Meanwhile, on September 7, the Majlis held a closed meeting headed by the speaker of the body, to discuss developments in Afghanistan. The hearing was attended by the Commander of the IRGC’s Qods Force, Esmail Qa’ani. During the hearing, Qa’ani addressed the American failure in Afghanistan, stating that Iran is closely following developments in Afghanistan, due to its national interests, and what matters to Iran is to ensure its national security is not harmed, and that the United States will fail to execute its plan to create a rift between Iran and the Sunni world. Qa’ani added that Iran cares a great deal about the fate of the Shia in Afghanistan, and that it seeks to reach a political solution to the conflict in the country, with all ethnic groups taking part in the governing of the country (Mashreqh News, September 7). On the same day, the Taliban announced for formation of a caretaker government, made up almost entirely of Pashtuns, without any representation for the country’s Shia (Hazara) community (the Guardian, September 7).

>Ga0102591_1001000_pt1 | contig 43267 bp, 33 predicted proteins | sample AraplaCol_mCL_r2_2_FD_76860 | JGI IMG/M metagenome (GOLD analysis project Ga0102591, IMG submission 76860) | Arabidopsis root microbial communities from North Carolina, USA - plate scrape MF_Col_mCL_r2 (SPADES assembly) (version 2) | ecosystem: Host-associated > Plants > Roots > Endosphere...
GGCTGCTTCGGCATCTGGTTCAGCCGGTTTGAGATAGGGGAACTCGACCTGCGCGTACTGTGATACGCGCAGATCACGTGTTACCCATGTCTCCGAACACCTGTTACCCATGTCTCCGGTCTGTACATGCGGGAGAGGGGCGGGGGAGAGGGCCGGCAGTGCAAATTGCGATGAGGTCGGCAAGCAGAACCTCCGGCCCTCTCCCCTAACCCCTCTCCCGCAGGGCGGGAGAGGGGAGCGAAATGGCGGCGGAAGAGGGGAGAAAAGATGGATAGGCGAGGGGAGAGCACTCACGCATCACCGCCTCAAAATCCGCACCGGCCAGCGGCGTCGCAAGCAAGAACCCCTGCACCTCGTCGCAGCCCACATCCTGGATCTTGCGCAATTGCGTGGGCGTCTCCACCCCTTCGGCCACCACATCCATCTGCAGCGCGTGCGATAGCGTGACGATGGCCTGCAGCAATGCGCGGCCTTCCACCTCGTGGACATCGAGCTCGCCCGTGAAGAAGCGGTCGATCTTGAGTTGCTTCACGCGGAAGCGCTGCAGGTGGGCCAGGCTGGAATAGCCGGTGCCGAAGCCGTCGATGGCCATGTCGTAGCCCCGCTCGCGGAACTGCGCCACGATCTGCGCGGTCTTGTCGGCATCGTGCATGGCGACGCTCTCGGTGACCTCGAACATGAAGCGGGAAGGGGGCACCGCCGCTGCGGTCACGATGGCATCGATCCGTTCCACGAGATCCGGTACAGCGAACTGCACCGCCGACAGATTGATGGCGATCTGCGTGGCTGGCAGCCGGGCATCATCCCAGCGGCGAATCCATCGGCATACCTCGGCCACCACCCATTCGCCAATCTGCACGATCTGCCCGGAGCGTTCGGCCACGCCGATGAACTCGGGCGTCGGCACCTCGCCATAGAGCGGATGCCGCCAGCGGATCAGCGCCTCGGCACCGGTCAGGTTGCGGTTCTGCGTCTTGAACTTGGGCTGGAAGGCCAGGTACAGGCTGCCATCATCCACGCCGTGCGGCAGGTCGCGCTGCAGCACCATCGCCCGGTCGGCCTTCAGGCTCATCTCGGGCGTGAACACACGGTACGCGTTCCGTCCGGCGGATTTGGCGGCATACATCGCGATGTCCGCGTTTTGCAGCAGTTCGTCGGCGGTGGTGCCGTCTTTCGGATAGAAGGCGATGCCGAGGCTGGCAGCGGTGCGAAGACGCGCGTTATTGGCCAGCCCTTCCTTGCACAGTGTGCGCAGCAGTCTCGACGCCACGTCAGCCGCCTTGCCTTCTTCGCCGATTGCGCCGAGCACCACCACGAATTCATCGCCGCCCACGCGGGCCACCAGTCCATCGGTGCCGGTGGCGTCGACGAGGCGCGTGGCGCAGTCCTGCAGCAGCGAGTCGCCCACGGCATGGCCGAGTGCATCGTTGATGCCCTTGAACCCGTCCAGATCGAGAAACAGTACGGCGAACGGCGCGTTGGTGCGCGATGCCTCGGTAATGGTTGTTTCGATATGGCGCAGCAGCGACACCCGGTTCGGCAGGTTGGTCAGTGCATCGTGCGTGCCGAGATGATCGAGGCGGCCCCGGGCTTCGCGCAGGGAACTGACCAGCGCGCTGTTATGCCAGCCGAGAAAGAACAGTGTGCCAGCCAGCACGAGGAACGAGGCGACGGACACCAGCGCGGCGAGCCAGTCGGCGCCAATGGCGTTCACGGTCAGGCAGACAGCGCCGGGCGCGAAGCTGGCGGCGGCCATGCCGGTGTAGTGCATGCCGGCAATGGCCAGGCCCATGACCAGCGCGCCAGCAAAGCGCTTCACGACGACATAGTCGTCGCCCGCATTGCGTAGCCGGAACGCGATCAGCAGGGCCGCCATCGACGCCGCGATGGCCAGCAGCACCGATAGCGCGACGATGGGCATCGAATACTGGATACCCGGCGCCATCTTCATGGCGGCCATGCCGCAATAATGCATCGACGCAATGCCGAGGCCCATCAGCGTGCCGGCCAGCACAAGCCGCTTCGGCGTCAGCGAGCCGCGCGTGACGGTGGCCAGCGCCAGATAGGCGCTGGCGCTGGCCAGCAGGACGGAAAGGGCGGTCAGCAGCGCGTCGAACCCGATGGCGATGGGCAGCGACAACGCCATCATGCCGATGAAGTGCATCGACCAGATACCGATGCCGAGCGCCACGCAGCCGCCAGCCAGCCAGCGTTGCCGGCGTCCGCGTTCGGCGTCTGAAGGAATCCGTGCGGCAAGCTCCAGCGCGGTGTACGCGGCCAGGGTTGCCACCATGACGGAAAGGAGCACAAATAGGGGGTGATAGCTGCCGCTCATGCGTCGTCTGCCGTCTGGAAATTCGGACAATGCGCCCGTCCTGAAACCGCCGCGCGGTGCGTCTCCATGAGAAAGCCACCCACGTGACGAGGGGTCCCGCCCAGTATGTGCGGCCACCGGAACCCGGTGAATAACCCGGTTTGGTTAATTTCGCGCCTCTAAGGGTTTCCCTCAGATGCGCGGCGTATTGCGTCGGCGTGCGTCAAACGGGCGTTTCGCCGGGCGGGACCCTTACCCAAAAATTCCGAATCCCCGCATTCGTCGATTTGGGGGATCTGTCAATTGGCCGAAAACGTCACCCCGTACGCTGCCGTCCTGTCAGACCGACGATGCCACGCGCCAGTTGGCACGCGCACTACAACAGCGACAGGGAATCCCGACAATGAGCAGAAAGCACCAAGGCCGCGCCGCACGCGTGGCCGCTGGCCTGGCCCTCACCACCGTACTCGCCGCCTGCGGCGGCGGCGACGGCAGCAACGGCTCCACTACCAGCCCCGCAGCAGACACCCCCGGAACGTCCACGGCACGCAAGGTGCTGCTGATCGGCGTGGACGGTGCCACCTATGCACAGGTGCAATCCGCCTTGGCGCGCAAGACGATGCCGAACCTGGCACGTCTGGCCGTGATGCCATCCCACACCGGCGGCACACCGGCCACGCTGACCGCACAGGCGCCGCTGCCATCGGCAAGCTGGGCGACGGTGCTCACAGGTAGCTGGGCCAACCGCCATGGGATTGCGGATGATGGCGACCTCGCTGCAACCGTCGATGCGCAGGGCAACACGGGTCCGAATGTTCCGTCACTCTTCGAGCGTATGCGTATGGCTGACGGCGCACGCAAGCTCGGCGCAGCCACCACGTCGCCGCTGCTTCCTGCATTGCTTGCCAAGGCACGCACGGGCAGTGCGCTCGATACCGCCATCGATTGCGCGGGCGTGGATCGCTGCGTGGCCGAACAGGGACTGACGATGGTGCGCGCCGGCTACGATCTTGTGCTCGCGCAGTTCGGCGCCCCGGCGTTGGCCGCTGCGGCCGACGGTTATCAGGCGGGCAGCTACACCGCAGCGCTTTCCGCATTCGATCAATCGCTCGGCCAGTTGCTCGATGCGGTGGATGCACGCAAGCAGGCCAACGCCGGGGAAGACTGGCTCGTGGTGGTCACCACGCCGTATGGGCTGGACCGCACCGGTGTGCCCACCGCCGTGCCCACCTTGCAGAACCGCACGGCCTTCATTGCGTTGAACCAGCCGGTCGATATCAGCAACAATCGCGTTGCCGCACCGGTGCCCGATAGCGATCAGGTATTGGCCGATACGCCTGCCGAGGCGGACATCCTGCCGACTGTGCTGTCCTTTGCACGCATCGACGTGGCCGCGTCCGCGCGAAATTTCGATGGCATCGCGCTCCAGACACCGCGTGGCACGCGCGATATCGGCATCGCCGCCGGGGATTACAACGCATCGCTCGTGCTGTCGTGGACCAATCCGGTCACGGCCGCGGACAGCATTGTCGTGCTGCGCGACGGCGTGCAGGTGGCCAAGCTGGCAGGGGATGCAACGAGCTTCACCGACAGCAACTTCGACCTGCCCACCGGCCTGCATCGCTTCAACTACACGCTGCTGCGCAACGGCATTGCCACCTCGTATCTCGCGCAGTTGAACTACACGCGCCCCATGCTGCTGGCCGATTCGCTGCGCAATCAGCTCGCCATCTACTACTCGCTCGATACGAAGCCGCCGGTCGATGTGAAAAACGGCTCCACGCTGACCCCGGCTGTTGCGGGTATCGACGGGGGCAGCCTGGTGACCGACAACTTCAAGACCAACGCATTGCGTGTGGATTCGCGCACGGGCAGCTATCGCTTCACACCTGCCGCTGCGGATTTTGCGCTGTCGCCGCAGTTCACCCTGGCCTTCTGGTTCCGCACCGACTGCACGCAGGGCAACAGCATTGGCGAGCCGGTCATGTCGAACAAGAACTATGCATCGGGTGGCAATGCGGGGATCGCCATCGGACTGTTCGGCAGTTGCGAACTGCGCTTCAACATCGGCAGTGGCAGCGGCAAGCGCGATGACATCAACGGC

In light of the recent developments in Afghanistan, the Fars news agency, which is close to the IRGC, published a commentary that expressed apprehension about direct Iranian military involvement or provision of military support to the forces fighting against the Taliban in Panjshir Province. The commentary stated that the two sides currently fighting in the country do not represent the majority of Afghan citizens and that support for just one of them will only entangle Iran in a pointless campaign. The author argued that the situation in Afghanistan bares no similarity to the context in Palestine, Syria, Iraq or Yemen, where Iran has actively intervened in the fighting and provided military support for armed actors there. Afghanistan is currently witnessing a domestic conflict without any foreign involvement, no group represents the majority of the population or all of them, the Afghan government has not made a formal request for Iranian assistance, and the Taliban itself is fighting ISIS and seeking to weaken it. In addition, even if Iran was to deploy the Afghan Fatemiyoun Brigade to the campaign against the Taliban, this will not yield any results, since the militia, which numbers less than 15,000 fighters, has no chance to beat the Taliban. Deploying the Brigade to Afghanistan will only enflame a sectarian war between Sunnis and the Shia. The commentary further argues that in Bahrain too, Iran avoided providing support to the Shia “revolutionaries,” even when the Bahraini regime quashed their protests, and did not provide them with weapons, but only offered political and media support. Iran should act in similar vein in Afghanistan, unless Pakistan intervenes militarily in the conflict, which will require a more forceful response by Iran toward both Pakistan and the Taliban, but such a response may also not entail direct military intervention (Fars, September 16).